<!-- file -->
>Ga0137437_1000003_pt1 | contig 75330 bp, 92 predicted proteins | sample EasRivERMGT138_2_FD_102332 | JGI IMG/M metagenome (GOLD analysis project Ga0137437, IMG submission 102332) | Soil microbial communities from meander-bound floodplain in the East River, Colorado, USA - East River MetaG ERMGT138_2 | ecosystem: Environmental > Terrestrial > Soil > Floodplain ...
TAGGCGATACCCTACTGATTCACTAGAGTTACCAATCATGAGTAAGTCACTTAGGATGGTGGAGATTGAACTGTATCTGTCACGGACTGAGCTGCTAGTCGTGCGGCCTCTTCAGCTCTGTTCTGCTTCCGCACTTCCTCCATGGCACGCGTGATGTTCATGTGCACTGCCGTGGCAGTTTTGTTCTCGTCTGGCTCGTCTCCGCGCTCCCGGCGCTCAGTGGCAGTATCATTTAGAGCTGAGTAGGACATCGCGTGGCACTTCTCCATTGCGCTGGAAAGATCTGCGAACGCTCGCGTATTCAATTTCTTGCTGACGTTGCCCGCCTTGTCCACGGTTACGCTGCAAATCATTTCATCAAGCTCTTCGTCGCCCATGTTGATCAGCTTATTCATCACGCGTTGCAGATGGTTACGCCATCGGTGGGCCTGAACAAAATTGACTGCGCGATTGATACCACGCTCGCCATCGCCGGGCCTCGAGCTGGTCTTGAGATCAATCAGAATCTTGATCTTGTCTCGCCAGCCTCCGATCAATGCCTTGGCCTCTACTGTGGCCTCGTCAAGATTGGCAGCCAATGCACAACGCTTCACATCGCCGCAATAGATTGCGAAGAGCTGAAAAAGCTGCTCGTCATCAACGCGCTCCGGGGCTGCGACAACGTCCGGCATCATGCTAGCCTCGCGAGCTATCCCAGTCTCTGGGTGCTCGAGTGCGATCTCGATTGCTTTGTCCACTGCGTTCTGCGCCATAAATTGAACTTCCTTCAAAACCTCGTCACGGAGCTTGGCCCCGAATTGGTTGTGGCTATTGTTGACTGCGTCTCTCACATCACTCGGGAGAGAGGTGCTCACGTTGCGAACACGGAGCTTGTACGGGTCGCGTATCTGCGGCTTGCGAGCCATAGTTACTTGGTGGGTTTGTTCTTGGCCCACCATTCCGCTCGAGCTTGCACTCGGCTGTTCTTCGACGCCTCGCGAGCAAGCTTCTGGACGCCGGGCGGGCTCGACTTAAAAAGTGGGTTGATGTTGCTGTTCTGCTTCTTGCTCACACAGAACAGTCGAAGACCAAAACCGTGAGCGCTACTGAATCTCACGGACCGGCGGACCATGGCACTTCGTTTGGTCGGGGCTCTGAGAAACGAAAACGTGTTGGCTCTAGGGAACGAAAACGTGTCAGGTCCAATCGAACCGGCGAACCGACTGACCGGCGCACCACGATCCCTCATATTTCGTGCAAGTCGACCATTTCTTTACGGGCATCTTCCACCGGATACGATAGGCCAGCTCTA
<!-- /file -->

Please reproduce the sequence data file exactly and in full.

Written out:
>Ga0137437_1000003_pt1 | contig 75330 bp, 92 predicted proteins | sample EasRivERMGT138_2_FD_102332 | JGI IMG/M metagenome (GOLD analysis project Ga0137437, IMG submission 102332) | Soil microbial communities from meander-bound floodplain in the East River, Colorado, USA - East River MetaG ERMGT138_2 | ecosystem: Environmental > Terrestrial > Soil > Floodplain ...
TAGGCGATACCCTACTGATTCACTAGAGTTACCAATCATGAGTAAGTCACTTAGGATGGTGGAGATTGAACTGTATCTGTCACGGACTGAGCTGCTAGTCGTGCGGCCTCTTCAGCTCTGTTCTGCTTCCGCACTTCCTCCATGGCACGCGTGATGTTCATGTGCACTGCCGTGGCAGTTTTGTTCTCGTCTGGCTCGTCTCCGCGCTCCCGGCGCTCAGTGGCAGTATCATTTAGAGCTGAGTAGGACATCGCGTGGCACTTCTCCATTGCGCTGGAAAGATCTGCGAACGCTCGCGTATTCAATTTCTTGCTGACGTTGCCCGCCTTGTCCACGGTTACGCTGCAAATCATTTCATCAAGCTCTTCGTCGCCCATGTTGATCAGCTTATTCATCACGCGTTGCAGATGGTTACGCCATCGGTGGGCCTGAACAAAATTGACTGCGCGATTGATACCACGCTCGCCATCGCCGGGCCTCGAGCTGGTCTTGAGATCAATCAGAATCTTGATCTTGTCTCGCCAGCCTCCGATCAATGCCTTGGCCTCTACTGTGGCCTCGTCAAGATTGGCAGCCAATGCACAACGCTTCACATCGCCGCAATAGATTGCGAAGAGCTGAAAAAGCTGCTCGTCATCAACGCGCTCCGGGGCTGCGACAACGTCCGGCATCATGCTAGCCTCGCGAGCTATCCCAGTCTCTGGGTGCTCGAGTGCGATCTCGATTGCTTTGTCCACTGCGTTCTGCGCCATAAATTGAACTTCCTTCAAAACCTCGTCACGGAGCTTGGCCCCGAATTGGTTGTGGCTATTGTTGACTGCGTCTCTCACATCACTCGGGAGAGAGGTGCTCACGTTGCGAACACGGAGCTTGTACGGGTCGCGTATCTGCGGCTTGCGAGCCATAGTTACTTGGTGGGTTTGTTCTTGGCCCACCATTCCGCTCGAGCTTGCACTCGGCTGTTCTTCGACGCCTCGCGAGCAAGCTTCTGGACGCCGGGCGGGCTCGACTTAAAAAGTGGGTTGATGTTGCTGTTCTGCTTCTTGCTCACACAGAACAGTCGAAGACCAAAACCGTGAGCGCTACTGAATCTCACGGACCGGCGGACCATGGCACTTCGTTTGGTCGGGGCTCTGAGAAACGAAAACGTGTTGGCTCTAGGGAACGAAAACGTGTCAGGTCCAATCGAACCGGCGAACCGACTGACCGGCGCACCACGATCCCTCATATTTCGTGCAAGTCGACCATTTCTTTACGGGCATCTTCCACCGGATACGATAGGCCAGCTCTA